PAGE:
There is a much greater awareness now of different ways of learning, and teachers and schools are working towards seeing these different ways of thinking – L has had homework learning tasks which have been homework projects with a choice of how to present them, making a model, a video, writing a report, etc. So there have been options for visual learners, auditory learners and kinaesthetic learning styles etc. There is also support for dyslexia and other learning differences which L says is good for a couple of her friends who are dyslexic and who have extra help or separate lessons some of the time. Perhaps the next thing to work on and change, is the exam system?

The exam system could be so different, with audio exams and computer based exams to cater for children who learn in different ways… it would be a much truer representation of people’s skills, and how useful they would be in the real world! At the moment many dyslexic children know that when it comes to exams they are destined to struggle and what they understand of a subject will not necessarily be represented by their exam results. This is so unnecessary, when simple changes in the exam system could make such a difference to so many children. In the world of work you are just as likely to have to solve a problem through meetings and discussion as having to write about it. How often are you likely to have to handwrite out a report? Obviously it depends on the job, but I would think that most jobs are more likely to be computer based if you are dealing with words.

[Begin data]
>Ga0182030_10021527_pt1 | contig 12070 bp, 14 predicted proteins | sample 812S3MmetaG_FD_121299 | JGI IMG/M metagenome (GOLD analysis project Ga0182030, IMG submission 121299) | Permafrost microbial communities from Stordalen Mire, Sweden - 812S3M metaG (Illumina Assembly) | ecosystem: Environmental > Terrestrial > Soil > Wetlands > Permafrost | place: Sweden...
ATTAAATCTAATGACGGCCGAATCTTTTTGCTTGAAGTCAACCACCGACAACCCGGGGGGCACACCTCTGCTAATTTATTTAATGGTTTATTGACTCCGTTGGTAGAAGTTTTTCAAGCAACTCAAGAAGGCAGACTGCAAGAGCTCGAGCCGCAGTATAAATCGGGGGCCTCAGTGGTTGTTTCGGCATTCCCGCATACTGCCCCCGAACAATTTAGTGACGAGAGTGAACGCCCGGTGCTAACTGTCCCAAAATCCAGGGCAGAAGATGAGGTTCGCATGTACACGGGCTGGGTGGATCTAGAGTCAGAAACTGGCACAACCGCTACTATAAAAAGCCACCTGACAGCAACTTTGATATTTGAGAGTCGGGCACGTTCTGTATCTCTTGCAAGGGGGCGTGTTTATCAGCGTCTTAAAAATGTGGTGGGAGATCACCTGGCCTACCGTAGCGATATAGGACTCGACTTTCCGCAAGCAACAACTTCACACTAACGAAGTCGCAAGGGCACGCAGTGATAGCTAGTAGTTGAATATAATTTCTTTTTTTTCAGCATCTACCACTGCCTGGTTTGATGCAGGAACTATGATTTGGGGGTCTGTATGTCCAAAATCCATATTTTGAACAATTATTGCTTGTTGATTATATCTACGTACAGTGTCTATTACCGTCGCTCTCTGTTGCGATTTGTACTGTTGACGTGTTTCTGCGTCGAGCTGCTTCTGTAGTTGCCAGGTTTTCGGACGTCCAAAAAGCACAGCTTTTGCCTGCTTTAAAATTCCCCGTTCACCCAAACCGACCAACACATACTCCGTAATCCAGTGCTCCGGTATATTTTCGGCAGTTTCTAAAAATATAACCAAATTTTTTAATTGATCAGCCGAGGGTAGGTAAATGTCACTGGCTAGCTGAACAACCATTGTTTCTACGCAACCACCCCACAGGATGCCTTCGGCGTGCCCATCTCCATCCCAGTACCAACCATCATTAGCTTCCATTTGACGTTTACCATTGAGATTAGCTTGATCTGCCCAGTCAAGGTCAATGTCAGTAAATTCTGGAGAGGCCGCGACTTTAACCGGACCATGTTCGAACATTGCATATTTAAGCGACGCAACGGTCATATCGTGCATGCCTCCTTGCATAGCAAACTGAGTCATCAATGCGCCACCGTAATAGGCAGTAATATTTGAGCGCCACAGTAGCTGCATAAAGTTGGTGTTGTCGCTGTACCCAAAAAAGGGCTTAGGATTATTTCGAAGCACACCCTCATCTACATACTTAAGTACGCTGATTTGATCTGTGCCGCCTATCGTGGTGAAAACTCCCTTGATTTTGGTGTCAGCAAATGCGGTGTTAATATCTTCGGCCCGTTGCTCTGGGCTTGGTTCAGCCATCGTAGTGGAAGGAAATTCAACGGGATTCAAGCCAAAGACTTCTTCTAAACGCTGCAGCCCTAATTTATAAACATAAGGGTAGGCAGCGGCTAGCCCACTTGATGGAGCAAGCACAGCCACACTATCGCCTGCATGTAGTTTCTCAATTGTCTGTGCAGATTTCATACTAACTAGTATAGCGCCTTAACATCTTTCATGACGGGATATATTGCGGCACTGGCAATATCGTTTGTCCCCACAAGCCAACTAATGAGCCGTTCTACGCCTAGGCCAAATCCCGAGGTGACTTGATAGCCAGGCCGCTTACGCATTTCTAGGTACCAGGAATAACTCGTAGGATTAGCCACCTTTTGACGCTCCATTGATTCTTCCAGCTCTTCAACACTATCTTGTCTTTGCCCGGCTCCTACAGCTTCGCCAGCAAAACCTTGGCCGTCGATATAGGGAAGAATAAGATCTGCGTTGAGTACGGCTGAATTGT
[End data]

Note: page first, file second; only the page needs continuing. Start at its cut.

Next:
The thing about getting a job and living your life as an adult is that you are likely to adapt your life around your dyslexia, not throw yourself into always doing something you find really difficult, you will work to your strengths. This is a simple concept to understand, but schools do not work to children’s strengths, it is always about their weaknesses.

My 10 year old daughter said to me that one of the main reasons she wouldn’t want to go to school is that if you are not very good at something then the school will make you do even more of it. This would be soul-destroying as an adult, why do we not see it as soul-destroying for children too? To take them out of a subject they may actually be enjoying and doing well at, to do even more of the reading and writing that they are frustrated with!

The over testing in our schools is a whole other topic… but the better results at the end of school in Finland compared with the UK for example, show that testing right through school is totally unnecessary. In Finland, children aren’t tested regularly like in the UK. Testing does not make children better at a subject. Unfortunately our system has perpetuated the myth that somehow testing actually improves education. It doesn’t.